Lee R. Schroeder is an Ohio licensed attorney with Schroeder Law LLC in Ottawa. He limits his practice to business, real estate, estate planning and agriculture issues in northwest Ohio. He can be reached at firstname.lastname@example.org or at (419) 523-5523. This article is not intended to serve as legal advice, and specific advice should be sought from the licensed attorney of your choice based upon the specific facts and circumstances that you face.
There are a number of laws in place in the state of Ohio in relation to starting and ending a marriage. Ending a marriage is often more complicated than starting a marriage in the state of Ohio.
In Ohio, males at least age 18 and females at least age 16 can marry. Second cousins and people more distantly related than second cousins may marry each other. Second cousins are children of people who are first cousins. For example, I could not marry my cousin. However, I could marry my dad’s first cousin’s daughter.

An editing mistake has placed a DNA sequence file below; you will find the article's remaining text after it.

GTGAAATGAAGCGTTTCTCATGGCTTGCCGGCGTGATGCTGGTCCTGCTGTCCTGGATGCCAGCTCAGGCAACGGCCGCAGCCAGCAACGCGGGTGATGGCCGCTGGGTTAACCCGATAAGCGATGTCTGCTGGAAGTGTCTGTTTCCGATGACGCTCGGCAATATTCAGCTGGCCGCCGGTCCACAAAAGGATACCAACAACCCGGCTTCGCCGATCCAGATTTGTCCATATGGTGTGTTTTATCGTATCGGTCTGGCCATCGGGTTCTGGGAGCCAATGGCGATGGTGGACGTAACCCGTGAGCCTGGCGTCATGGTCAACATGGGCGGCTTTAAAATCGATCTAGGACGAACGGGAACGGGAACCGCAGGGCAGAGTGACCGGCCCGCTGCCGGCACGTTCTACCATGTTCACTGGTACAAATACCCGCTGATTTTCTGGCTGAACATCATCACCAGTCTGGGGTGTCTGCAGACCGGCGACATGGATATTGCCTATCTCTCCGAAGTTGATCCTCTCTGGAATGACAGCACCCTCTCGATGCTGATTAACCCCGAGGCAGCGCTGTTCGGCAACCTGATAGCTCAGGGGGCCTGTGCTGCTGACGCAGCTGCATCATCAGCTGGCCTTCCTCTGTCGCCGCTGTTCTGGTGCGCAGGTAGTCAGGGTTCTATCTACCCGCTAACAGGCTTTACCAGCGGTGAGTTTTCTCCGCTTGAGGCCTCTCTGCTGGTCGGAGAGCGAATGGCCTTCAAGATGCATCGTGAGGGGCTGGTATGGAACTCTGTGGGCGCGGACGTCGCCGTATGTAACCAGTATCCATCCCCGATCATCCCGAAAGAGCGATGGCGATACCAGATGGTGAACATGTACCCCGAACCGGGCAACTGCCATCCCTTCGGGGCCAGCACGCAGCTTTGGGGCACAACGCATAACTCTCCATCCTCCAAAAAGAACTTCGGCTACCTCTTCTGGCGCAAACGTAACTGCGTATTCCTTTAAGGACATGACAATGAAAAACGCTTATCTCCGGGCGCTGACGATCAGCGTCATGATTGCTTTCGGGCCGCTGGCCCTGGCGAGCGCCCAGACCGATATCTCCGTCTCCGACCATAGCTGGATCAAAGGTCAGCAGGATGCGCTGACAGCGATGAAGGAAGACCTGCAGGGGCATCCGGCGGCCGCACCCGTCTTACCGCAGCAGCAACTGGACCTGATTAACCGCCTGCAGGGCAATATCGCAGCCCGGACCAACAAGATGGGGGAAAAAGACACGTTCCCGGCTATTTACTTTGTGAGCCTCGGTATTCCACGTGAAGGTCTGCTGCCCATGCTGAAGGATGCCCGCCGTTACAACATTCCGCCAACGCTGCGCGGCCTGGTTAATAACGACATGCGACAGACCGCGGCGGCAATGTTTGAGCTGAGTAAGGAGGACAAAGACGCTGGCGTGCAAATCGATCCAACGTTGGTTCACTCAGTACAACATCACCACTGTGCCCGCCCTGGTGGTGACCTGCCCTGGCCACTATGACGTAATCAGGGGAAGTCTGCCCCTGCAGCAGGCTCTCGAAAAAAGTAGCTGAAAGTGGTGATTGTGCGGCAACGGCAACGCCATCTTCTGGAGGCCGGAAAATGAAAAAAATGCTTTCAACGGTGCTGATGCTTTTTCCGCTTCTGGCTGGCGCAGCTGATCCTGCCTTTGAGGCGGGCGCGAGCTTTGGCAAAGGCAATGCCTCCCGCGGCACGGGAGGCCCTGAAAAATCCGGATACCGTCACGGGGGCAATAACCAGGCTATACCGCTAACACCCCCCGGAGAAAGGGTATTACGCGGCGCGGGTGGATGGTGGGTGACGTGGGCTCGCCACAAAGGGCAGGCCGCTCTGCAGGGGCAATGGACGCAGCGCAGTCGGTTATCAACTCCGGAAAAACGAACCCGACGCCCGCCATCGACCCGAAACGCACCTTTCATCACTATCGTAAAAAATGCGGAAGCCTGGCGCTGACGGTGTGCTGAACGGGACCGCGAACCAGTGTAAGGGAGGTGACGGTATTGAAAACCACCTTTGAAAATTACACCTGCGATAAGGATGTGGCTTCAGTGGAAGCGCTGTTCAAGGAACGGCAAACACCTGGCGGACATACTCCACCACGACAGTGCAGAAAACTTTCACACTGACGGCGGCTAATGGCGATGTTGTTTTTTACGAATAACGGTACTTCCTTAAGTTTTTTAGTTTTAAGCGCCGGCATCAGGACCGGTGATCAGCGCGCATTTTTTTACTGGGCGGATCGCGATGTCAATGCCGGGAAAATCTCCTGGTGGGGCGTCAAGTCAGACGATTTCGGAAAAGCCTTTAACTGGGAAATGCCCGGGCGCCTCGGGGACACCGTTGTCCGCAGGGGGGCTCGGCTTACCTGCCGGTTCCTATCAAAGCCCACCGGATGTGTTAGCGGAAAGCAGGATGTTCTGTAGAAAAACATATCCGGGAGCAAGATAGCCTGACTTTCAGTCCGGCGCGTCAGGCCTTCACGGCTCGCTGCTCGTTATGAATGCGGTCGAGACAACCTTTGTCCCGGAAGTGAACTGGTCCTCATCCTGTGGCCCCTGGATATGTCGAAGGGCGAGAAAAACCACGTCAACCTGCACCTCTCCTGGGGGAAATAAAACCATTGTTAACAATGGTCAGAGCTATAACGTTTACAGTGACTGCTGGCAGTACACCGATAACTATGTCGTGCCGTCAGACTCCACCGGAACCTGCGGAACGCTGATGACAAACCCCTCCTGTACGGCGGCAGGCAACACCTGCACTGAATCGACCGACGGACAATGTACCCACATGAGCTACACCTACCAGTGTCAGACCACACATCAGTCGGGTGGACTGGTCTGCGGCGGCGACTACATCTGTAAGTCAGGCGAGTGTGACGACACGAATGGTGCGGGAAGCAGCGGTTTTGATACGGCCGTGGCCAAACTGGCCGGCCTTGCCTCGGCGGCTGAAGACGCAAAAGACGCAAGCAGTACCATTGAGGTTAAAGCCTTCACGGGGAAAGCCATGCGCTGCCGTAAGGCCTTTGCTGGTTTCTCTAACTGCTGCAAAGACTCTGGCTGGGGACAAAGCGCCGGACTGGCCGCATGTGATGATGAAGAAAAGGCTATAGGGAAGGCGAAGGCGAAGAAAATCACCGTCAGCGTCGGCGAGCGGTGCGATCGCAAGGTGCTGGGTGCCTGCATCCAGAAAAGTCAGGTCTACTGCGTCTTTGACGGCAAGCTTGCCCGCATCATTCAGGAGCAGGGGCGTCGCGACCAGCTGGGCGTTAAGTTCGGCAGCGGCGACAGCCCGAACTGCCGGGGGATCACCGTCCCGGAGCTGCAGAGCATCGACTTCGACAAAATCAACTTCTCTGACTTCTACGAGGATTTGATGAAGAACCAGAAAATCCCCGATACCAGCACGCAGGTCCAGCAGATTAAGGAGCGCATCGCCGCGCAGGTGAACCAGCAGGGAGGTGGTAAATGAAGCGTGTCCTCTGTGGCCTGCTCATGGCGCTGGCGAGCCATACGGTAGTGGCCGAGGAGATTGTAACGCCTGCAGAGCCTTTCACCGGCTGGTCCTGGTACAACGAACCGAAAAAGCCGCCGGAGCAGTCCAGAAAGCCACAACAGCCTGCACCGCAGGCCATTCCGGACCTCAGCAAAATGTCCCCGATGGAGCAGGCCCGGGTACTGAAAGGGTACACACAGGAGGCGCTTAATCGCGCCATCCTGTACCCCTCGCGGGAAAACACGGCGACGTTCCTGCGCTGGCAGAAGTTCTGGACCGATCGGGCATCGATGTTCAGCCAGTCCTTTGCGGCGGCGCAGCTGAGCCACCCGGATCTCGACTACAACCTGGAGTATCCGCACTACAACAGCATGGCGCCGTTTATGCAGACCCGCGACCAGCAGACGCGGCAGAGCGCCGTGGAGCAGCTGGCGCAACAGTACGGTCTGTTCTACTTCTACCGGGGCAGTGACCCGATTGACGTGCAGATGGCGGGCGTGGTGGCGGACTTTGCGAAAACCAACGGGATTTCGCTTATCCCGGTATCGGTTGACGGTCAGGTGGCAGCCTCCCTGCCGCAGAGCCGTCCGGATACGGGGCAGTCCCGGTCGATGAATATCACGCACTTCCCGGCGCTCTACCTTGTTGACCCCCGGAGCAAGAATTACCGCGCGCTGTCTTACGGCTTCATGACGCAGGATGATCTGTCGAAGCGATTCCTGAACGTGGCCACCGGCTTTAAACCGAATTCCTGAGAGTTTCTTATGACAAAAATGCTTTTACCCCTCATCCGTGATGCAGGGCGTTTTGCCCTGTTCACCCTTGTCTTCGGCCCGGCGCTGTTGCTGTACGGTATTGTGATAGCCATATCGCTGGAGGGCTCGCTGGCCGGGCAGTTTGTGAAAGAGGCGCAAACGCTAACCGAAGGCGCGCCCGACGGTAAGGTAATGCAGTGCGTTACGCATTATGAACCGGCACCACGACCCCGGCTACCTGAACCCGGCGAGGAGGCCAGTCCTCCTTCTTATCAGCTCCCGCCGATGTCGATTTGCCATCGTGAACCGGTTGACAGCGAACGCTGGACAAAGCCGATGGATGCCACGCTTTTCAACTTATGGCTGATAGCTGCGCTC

Common law marriage involves unmarried people living together as if they were married for a period of several years, and thereafter being treated as legally married. The cohabitation requirement has varied by state, but it has usually been no fewer than 10 years. Since 1991, Ohio has not recognized new common law marriages, essentially ending common law marriage in Ohio.
Read Lee’s full post regarding starting and ending marriages in Ohio here: Legal-Ease: Starting and ending marriages
Source: LimaOhio.com, “Legal-Ease: Starting and ending marriages,” by Lee R. Schroeder, October 10, 2015